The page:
Top positive review
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No other dessert book comes close
on 1 January 2007
I work as a pastry chef and own dessert books by authors such as Rose Levy Beranbaum, Maida Heatter, Marcel Desaulniers, etc. But none come close to this book. Maybe it is unfair to compare "baking" books to this cookbook, which could only be classified as a "dessert" book, but other "dessert" books (ie Michel Roux's Finest Desserts, Jacques Torres' Dessert Circus) still fall short of this book.
Gordon is clearly in a league of his own, his flavour combinations are original, creative, and ahead of their time, whilst still retaining a simplicity that allows any intermediate cook to approch them. I say this from experience, because I have owned this book well before I started my pastry apprenticeship.
To give you an understanding of why I admire this book so much, I will compare two fairly standard recipes from two different authors. Rose Levy Beranbaum's "Pie and Pastry Bible" contains a fairly comprehensive recipe for an apple pie. Those who are familiar with Beranbaum's books will no doubt be aware of the extensive research and time she would have spent in search of the "perfect" apple pie recipe. Her recipe is quite complex, although still straightforward, for an apple pie. The chunks of apple are basically "macerated" in sugar, lemon and spice for several hours, so that excess liquid (which may result in shrinkage during baking) is released from the fruit. This juice is then reduced to intensify flavour, then combined with the apple chunks, which are coated lightly with cornstarch. This mixture is placed in the pie shell as per any standard apple pie recipe, then topped with pastry and baked.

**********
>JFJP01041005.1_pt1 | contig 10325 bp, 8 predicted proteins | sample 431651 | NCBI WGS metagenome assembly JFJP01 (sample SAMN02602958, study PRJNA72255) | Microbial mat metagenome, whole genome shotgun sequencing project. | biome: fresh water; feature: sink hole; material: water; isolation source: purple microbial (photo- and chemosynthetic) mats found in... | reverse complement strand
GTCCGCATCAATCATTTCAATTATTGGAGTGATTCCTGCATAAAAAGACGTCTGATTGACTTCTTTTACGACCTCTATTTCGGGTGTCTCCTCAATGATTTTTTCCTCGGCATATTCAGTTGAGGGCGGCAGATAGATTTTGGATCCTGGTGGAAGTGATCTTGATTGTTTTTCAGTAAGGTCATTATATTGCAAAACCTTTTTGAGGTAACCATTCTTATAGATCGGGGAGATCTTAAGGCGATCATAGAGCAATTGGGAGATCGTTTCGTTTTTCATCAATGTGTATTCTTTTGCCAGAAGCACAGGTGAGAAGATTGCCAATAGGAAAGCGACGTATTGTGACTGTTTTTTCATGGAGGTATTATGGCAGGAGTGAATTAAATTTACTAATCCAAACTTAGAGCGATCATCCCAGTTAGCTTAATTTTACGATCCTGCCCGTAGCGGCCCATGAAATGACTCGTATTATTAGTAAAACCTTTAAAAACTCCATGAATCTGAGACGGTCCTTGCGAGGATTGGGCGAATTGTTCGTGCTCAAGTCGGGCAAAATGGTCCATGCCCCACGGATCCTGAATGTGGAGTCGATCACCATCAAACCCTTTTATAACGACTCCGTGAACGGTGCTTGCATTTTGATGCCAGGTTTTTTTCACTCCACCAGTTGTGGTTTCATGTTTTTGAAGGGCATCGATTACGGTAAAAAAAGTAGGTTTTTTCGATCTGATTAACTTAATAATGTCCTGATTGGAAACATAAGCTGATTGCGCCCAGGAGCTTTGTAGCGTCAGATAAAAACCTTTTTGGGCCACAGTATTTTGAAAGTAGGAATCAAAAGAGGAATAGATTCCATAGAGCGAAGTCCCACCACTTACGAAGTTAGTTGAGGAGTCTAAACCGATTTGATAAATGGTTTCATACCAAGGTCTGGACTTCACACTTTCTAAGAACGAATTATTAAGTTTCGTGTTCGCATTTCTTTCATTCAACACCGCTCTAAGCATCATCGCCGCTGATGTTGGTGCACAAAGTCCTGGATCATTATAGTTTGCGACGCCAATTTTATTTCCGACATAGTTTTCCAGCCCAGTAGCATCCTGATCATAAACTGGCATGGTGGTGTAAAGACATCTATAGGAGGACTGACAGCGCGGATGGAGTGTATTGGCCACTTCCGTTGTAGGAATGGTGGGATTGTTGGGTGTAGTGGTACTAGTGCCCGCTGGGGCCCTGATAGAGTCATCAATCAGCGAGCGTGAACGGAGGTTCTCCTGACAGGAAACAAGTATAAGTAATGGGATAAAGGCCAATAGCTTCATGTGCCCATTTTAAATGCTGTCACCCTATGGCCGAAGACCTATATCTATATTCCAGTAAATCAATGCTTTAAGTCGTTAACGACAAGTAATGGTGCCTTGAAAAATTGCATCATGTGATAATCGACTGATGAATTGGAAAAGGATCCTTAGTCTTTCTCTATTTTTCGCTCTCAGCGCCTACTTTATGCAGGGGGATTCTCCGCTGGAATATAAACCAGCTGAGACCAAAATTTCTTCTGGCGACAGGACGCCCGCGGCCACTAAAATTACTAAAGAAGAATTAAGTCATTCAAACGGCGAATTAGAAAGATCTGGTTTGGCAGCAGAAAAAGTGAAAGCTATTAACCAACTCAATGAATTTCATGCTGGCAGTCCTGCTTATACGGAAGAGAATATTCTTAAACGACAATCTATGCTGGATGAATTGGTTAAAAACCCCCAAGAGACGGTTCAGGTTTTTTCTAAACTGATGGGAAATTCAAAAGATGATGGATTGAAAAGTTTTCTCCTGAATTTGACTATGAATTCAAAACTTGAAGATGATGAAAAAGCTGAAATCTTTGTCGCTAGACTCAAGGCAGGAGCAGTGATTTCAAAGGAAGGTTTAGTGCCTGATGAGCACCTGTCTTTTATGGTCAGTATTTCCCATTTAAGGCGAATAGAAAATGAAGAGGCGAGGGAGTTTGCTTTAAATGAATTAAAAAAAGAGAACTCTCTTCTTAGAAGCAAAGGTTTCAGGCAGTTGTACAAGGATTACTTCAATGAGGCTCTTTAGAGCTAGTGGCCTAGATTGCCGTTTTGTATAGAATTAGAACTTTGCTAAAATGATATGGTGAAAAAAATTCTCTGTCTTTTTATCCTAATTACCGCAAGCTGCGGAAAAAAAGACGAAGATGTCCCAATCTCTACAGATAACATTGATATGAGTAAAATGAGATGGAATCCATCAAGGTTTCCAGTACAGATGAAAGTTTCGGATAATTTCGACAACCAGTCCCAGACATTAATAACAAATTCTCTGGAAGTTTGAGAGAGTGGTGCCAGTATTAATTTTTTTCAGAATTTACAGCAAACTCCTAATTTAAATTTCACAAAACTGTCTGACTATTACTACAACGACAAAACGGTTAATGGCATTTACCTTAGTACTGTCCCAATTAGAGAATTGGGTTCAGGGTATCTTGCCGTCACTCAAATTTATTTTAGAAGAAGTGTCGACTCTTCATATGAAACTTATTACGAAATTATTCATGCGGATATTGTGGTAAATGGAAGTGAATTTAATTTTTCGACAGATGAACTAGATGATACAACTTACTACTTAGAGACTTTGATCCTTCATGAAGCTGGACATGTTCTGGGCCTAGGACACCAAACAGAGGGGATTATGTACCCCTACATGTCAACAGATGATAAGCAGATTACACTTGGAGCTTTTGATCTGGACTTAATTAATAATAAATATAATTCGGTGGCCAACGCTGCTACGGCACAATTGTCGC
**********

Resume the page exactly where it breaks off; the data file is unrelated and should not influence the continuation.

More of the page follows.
Rose's recipe is quite technical, almost overly technical, and while the result is very good, I believe that Gordon's approach is far more effective. Gordon's book contains a "Deep Dish Autumn Fruit Pie" which is essentially the same thing as an apple pie, except he used pears and plums as well as apples. The method Gordon employs to maximise the flavour of the fruit is faster and more intense; a knob of butter is heated in a large frying pan until stinking hot, then the chunks of fruit are tossed into the pan. A combination of sugar and chinese five-spice is sprinkled directly over the roasting fruit to encourage caramelisation and depth of flavour. Once a rich colour is achieved the fruit is sprinkled with liqueur and left to cool, then placed in a pie shell, topped and baked. Even if the recipe was made using only apples, the resulting pie would still be fantastic. Gordon's cooking is straightforward yet exciting, with maximum flavour being the top priority. While I respect the effort and love Rose Levy Beranbaum has invested into perfecting her recipes, Gordon's passion and intensity is far more inspiring to me than Rose's precise measurements and lengthy preparation times.
This is just one example - I could write pages on why I believe this book is best, but I hope this review has given some insight into my strong feelings regarding this book. In short, it isn't so much the recipes that set it apart from other dessert/baking books, but Gordon's enthusiastic, passionate approach to even the most simple of desserts, such as baked apples, right through to elaborate preparations such as "Orange Pannacotta, Honey Roasted Figs, Fresh Orange Sections, Orange Zest Confit" to the fun, colourful desserts such as "Caramelised Banana Bavarian" or "Roasted Baby Pineapples". The wait for a better dessert book will indeed by very, very long.